Every not-for-profit organization for charitable purposes must disclose its financial affairs to the Attorney General in periodic written reports on the administration of its charitable assets. New York E.P.T.L. § 8-1.4.
In addition, every charitable organization that solicits and received contributions from the public must file Annual Financial Reports with the Secretary of State of New *1224 York. New York Executive Law §§ 171-176. The requirements of Social Services Law Section 461-b.5.(a) were added to bring private proprietors of adult homes into line with voluntary not-for-profit organizations serving adult homes and they do not discriminate against the plaintiffs but simply require that they submit information similar to that already required from the not-for-profit homes. Plaintiffs' equal protection claim is thus without merit.
Finally, plaintiffs contend that the required reports violate their Fourth Amendment rights to be free of unreasonable searches and seizures. This contention is utterly groundless, as the reporting requirement constitutes neither a search nor a seizure of plaintiffs' property within the meaning of the Fourth Amendment.
The identical issues raised herein were presented to the New York State Courts and adjudicated adversely to the private home owners plaintiffs herein under principles of the state law and the state and federal constitutions. See Katz v. Shapiro, 62 App.Div.2d 231, 405 N.Y.S.2d 315 (3d Dep't 1978), appeal dismissed, 45 N.Y.2d 833, 409 N.Y.S.2d 213, 381 N.E.2d 611 (1978). Thirty-two of the sixty-one plaintiffs herein were among the one hundred and fifteen petitioners in the state proceeding, wherein the state courts rejected the constitutional challenge to Section 461-b.5.(a) and its predecessor. Although twenty-nine of the plaintiffs in this action were not formally parties to the prior action, application of the rules of collateral estoppel to bar this action may not be inappropriate where, as here, counsel for both sets of plaintiffs is the same, the identical issues were presented in both cases, the issues are such that do not vary as to any individual plaintiff, and the plaintiffs may be assumed to have had constructive, if not actual, notice of the prior proceeding due to the general notoriety in the industry of the court challenge. The question of the proper application of collateral estoppel need not be decided, however, in view of the disposition of this action on the merits.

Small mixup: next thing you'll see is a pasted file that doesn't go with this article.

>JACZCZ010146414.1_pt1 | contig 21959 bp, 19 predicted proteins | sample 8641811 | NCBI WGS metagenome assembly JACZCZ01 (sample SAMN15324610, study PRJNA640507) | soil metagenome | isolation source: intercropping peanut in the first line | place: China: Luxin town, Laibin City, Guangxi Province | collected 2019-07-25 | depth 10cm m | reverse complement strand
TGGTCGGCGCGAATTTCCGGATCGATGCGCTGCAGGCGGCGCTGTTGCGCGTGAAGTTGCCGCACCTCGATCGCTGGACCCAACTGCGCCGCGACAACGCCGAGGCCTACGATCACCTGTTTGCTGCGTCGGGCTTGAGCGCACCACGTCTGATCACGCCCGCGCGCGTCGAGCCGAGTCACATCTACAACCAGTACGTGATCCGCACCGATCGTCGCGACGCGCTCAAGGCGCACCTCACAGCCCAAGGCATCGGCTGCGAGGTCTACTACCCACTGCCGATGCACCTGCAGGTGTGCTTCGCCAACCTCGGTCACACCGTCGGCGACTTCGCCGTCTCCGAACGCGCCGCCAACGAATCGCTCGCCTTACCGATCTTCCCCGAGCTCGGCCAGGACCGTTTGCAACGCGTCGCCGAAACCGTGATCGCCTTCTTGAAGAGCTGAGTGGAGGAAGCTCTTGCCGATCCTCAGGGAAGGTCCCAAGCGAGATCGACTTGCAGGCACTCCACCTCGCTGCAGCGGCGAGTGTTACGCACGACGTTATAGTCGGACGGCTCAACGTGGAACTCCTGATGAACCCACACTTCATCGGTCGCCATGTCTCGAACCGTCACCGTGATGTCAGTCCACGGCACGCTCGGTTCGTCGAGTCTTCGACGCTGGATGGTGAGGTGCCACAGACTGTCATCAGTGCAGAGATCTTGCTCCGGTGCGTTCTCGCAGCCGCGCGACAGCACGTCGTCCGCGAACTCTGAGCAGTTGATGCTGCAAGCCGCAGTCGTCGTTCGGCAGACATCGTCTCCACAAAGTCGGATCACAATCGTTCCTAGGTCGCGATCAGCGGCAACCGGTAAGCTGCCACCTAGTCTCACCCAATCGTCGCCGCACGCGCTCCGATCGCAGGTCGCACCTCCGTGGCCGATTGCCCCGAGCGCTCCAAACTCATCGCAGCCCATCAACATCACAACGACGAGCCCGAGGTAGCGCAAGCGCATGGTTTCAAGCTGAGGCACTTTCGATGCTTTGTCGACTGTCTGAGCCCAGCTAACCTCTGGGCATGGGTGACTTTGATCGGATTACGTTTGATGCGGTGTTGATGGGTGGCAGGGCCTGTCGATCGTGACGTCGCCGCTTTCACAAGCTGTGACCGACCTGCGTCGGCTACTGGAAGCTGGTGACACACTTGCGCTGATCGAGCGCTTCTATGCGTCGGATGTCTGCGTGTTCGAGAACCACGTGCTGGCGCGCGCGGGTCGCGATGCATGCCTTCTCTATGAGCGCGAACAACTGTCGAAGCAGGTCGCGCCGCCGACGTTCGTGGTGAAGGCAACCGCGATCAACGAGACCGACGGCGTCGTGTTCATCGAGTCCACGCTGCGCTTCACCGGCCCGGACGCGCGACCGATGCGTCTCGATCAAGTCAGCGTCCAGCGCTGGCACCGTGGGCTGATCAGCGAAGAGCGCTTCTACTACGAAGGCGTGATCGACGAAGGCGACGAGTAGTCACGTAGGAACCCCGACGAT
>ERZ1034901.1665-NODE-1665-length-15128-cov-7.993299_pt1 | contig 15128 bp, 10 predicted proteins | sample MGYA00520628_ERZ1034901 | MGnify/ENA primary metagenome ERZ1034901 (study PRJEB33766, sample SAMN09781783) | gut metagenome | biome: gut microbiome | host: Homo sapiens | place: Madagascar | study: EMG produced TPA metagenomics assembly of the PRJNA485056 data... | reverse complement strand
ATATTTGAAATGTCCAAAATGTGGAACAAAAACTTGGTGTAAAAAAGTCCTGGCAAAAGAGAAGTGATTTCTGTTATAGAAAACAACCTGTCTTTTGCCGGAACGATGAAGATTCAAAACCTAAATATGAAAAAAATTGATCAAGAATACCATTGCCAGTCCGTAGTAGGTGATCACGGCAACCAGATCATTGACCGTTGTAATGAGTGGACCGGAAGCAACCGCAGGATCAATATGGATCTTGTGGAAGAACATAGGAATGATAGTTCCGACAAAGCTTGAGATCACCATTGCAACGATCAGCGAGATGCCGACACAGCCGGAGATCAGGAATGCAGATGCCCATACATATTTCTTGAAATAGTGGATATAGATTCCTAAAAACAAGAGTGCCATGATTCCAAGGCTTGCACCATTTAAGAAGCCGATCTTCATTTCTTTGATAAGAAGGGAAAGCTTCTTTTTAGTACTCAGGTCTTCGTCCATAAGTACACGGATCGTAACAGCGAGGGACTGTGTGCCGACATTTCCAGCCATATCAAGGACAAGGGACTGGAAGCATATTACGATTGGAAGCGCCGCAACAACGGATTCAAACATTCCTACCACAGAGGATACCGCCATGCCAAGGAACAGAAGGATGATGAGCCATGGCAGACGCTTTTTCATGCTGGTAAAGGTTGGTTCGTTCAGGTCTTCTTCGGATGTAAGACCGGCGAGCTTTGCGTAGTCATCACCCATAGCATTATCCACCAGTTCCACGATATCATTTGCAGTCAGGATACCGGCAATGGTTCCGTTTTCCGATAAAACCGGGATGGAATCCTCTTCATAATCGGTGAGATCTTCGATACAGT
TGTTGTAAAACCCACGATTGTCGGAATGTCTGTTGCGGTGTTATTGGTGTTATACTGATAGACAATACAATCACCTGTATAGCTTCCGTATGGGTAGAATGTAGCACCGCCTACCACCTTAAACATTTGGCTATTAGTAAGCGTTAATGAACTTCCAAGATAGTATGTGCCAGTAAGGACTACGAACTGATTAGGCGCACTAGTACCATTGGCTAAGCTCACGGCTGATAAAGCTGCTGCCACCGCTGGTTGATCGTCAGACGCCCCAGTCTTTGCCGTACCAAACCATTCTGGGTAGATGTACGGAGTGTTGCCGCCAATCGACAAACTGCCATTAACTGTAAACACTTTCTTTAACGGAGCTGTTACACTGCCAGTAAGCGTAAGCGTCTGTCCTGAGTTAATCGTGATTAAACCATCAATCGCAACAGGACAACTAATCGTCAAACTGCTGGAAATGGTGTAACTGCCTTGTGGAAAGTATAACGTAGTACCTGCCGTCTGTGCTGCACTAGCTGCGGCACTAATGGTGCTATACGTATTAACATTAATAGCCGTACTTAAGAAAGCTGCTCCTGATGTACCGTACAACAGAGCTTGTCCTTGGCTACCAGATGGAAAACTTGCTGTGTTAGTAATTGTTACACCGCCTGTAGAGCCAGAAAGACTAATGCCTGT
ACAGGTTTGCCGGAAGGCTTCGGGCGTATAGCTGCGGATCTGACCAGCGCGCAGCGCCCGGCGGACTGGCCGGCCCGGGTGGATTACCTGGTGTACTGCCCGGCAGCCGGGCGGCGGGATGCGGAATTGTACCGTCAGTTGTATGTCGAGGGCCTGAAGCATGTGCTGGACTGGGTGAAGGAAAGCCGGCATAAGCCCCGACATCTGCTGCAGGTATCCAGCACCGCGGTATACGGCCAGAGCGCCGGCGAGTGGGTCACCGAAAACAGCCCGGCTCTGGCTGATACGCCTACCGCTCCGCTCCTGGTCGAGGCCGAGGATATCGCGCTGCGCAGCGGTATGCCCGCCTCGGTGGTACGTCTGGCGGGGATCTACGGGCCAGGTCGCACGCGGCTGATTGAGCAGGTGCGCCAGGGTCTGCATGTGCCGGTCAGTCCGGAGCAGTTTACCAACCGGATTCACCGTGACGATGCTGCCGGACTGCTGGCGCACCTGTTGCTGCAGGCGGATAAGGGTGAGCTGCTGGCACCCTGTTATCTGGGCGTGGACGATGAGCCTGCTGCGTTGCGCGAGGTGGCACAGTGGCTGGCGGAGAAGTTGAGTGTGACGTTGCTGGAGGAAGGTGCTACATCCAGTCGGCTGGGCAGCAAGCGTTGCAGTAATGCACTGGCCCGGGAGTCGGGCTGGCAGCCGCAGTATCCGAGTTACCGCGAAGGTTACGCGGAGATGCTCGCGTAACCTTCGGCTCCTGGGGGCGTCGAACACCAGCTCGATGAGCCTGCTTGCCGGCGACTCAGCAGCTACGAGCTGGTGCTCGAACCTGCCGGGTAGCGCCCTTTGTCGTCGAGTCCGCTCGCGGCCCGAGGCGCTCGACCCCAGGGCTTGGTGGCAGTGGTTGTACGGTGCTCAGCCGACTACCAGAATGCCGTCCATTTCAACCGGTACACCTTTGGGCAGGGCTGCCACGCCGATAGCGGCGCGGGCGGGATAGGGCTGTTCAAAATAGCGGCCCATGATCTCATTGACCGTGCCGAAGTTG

Accordingly, plaintiffs' application for a declaratory judgment and a permanent injunction is denied, and the complaint is dismissed. In view of the fact that today is the last day for the required filing, the plaintiffs are hereby ordered to file the appropriate financial reports with the defendant Department of Social Services on or before December 15, 1978.
 The reporting exemption for religious agencies is significantly narrower in practice than would appear from the statutory language of Executive Law Section 172-a.1 and E.P.T.L. Section 8-1.4(b) (3). Relying on an opinion of then Attorney General Javits, dated March 6, 1956, the Office of the Attorney General maintains that the exemption applies only to those homes maintained exclusively for persons of a particular faith, and that homes open to the general public but operated by a religious agency must register. In practice, most homes operated by religious agencies have opened their doors to the general public in order to be eligible for Federal funds under various programs, and thus are required by the Attorney General to report in the manner required of any other charitable organization.